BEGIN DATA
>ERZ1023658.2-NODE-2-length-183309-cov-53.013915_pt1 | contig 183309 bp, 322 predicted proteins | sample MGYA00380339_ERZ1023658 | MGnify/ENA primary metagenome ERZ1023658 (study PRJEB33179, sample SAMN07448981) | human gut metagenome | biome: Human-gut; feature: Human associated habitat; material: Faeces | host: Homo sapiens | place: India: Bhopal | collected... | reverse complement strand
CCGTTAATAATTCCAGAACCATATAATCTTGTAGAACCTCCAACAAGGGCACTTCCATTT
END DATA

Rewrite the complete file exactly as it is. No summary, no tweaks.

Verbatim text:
>ERZ1023658.2-NODE-2-length-183309-cov-53.013915_pt1 | contig 183309 bp, 322 predicted proteins | sample MGYA00380339_ERZ1023658 | MGnify/ENA primary metagenome ERZ1023658 (study PRJEB33179, sample SAMN07448981) | human gut metagenome | biome: Human-gut; feature: Human associated habitat; material: Faeces | host: Homo sapiens | place: India: Bhopal | collected... | reverse complement strand
CCGTTAATAATTCCAGAACCATATAATCTTGTAGAACCTCCAACAAGGGCACTTCCATTT